Trump's wartime narrative initially seemed to justify that new approach. But now the situation is looking even more dire for the president. The opinion poll figures are suggesting a November defeat.
Ironically Trump is competing against another lacklustre Democratic candidate. Joe Biden has spent much of the last few months isolated at home making amateurish videos from his home studio, biding his time and hoping for Trump to destroy himself.
Under US electoral law, there will need to be three televised debates between the candidates (Trump has suggested four). Biden will be a poor performer against Trump. Trump is a genius at communications.
But will Biden be so bad that voters will support Trump? Is the left so divided and fragmented that the Democratic campaign will be undermined by its own rivalries? (Some of that happened in 2016).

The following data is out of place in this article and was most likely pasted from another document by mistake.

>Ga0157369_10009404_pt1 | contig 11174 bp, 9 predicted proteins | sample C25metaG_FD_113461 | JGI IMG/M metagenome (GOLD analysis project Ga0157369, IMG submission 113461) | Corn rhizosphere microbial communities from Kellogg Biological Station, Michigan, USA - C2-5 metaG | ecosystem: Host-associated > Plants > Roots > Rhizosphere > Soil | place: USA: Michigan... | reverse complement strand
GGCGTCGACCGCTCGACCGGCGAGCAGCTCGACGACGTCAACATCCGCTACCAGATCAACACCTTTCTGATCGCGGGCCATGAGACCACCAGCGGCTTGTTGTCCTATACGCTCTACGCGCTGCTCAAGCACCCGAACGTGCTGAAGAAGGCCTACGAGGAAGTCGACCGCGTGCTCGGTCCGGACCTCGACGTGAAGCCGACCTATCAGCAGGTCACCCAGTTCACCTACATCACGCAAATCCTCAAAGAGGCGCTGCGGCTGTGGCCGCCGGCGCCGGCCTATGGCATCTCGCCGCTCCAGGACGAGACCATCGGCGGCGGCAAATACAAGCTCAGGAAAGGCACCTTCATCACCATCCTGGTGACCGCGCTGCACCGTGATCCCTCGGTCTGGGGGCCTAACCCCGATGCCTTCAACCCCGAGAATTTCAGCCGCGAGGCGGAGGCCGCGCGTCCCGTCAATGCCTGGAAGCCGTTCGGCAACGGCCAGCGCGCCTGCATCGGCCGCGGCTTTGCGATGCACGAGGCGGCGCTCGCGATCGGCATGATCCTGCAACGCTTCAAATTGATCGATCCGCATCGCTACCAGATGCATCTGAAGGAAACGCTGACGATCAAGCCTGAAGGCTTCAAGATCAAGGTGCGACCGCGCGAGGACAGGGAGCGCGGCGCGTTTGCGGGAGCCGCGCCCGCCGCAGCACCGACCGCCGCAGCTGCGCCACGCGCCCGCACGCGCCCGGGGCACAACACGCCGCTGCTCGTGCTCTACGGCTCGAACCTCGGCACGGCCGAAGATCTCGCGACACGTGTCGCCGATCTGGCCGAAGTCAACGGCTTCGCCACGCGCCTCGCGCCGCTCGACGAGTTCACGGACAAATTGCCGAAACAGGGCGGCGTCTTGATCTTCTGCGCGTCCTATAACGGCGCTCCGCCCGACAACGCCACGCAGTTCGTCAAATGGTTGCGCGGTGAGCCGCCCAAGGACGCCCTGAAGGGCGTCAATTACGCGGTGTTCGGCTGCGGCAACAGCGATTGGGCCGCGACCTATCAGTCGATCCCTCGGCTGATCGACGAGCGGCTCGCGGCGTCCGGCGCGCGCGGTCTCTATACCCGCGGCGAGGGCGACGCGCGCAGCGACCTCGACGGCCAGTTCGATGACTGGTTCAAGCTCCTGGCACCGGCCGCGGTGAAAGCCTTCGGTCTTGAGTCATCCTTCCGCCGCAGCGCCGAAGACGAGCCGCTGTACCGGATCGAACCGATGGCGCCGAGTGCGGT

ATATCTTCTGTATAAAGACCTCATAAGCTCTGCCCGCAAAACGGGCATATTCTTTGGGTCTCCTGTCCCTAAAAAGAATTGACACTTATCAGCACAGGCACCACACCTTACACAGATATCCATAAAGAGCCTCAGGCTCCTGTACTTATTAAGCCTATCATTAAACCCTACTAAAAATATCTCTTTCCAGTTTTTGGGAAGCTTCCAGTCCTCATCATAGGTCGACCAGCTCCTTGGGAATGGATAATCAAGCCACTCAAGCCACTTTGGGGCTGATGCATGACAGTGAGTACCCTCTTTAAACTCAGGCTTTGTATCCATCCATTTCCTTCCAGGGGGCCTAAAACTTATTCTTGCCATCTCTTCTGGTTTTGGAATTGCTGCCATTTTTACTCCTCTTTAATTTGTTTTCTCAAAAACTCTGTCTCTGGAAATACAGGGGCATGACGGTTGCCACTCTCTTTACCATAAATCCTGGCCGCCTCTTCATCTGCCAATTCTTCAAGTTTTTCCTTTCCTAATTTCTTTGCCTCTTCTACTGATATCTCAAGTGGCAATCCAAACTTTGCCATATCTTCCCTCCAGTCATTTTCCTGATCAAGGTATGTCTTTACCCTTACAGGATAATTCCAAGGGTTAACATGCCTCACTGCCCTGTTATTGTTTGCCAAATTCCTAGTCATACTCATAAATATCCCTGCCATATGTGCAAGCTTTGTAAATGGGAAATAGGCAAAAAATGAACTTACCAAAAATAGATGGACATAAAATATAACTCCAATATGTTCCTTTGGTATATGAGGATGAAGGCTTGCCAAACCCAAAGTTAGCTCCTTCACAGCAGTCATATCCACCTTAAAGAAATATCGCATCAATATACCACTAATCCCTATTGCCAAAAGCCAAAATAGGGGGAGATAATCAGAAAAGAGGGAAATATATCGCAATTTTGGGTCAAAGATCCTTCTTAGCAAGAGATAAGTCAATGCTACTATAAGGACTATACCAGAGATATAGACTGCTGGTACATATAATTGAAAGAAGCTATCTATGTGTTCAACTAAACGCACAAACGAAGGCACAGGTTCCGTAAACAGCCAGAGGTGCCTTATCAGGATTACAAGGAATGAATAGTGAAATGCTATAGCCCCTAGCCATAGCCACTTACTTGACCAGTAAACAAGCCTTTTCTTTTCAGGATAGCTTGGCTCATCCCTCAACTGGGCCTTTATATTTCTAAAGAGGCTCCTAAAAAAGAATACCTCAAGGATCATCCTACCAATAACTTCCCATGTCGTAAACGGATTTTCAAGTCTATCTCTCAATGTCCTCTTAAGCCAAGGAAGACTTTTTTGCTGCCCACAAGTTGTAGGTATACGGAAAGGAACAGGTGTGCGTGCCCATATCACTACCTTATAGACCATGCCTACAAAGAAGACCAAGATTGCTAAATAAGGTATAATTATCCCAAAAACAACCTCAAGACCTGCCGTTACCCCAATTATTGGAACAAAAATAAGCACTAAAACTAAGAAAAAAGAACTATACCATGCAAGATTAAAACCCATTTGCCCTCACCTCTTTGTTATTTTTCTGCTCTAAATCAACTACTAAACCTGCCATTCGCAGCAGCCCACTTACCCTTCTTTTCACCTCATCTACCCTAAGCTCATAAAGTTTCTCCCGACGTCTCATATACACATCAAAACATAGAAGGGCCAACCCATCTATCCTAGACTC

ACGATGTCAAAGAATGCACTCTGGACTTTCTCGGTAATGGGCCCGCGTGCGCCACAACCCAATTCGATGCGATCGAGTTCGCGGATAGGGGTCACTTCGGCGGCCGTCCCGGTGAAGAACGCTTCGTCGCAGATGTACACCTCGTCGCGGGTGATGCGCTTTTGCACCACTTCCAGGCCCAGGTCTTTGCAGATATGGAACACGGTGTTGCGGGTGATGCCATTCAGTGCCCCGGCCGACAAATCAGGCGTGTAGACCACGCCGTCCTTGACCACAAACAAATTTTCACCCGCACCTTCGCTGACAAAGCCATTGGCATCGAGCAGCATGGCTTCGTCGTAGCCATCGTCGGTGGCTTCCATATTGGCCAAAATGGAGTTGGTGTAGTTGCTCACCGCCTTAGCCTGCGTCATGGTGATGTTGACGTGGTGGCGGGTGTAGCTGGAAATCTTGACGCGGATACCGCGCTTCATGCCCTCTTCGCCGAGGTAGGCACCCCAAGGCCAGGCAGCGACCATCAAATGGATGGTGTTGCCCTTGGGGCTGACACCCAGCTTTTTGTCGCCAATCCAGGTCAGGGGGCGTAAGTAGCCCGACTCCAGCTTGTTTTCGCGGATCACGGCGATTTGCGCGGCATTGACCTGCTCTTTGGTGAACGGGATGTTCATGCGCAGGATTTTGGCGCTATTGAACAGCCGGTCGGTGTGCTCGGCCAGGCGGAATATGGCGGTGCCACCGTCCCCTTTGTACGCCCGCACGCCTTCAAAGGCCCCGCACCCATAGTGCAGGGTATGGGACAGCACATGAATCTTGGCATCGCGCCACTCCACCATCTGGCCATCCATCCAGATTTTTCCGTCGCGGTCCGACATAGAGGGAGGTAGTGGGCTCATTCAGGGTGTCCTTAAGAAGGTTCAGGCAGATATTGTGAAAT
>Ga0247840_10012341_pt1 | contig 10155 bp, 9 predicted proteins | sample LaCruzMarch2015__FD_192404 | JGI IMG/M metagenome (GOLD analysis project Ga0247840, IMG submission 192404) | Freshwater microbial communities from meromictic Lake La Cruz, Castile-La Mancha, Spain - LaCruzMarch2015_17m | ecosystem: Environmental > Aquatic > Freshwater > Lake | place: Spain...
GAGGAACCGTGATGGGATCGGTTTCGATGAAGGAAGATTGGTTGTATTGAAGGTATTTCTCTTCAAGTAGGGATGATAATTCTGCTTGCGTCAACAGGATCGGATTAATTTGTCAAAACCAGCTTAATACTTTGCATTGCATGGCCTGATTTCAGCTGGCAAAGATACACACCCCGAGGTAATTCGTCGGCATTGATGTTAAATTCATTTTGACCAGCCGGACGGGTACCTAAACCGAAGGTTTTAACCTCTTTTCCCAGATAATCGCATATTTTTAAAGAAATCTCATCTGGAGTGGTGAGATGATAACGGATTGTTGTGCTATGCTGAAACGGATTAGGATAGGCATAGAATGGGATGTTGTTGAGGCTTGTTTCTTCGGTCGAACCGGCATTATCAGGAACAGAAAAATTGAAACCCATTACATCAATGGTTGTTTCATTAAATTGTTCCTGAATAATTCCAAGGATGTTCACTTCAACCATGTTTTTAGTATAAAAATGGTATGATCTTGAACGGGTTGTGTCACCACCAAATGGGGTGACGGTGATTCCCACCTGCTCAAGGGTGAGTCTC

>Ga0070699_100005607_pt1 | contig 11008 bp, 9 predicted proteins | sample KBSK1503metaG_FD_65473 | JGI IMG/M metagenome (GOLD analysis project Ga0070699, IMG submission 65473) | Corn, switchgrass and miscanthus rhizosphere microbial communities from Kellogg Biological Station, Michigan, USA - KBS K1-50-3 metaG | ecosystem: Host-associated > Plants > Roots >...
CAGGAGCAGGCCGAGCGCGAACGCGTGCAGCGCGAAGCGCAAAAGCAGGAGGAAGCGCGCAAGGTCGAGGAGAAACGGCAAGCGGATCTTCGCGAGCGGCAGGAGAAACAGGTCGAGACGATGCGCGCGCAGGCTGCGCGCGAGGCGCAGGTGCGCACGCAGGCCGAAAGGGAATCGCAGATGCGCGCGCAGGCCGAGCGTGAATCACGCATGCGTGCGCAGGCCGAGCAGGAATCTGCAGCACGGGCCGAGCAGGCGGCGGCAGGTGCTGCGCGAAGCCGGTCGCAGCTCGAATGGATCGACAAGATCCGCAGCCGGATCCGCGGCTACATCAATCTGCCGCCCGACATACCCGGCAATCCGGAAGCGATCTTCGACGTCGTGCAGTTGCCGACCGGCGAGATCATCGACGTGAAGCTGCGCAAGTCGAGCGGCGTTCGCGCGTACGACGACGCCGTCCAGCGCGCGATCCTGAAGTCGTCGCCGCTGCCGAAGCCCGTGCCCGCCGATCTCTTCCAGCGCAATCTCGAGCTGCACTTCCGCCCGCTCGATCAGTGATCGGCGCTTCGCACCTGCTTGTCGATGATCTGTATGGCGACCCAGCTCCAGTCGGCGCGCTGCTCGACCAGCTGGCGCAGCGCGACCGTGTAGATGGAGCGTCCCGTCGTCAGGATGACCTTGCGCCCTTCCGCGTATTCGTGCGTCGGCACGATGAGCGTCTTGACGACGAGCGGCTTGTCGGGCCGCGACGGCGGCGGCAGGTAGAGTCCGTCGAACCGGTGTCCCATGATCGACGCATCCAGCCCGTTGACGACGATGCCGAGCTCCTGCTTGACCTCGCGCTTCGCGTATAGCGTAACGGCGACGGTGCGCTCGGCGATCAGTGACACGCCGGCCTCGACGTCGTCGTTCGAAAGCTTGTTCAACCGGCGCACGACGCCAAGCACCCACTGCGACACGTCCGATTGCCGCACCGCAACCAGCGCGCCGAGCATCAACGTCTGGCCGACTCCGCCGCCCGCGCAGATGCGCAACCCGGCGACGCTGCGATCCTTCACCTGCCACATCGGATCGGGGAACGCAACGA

Voting is not compulsory in the US and so some disillusioned voters – jaded by both candidates - may just stay home. (In 2016 some Democratic voters would not vote for Trump and could not vote for Clinton, and so stayed home.) A better Democratic candidate would have helped clarify the situation.
The corona virus will also disrupt the voting procedure. Some people may be deterred from going to a voting station.
In short: Trump will have an even greater task of pulling off a surprise victory this year than he had in 2016. He may go the way of Hoover (and so be reviled by historians as Hoover was).
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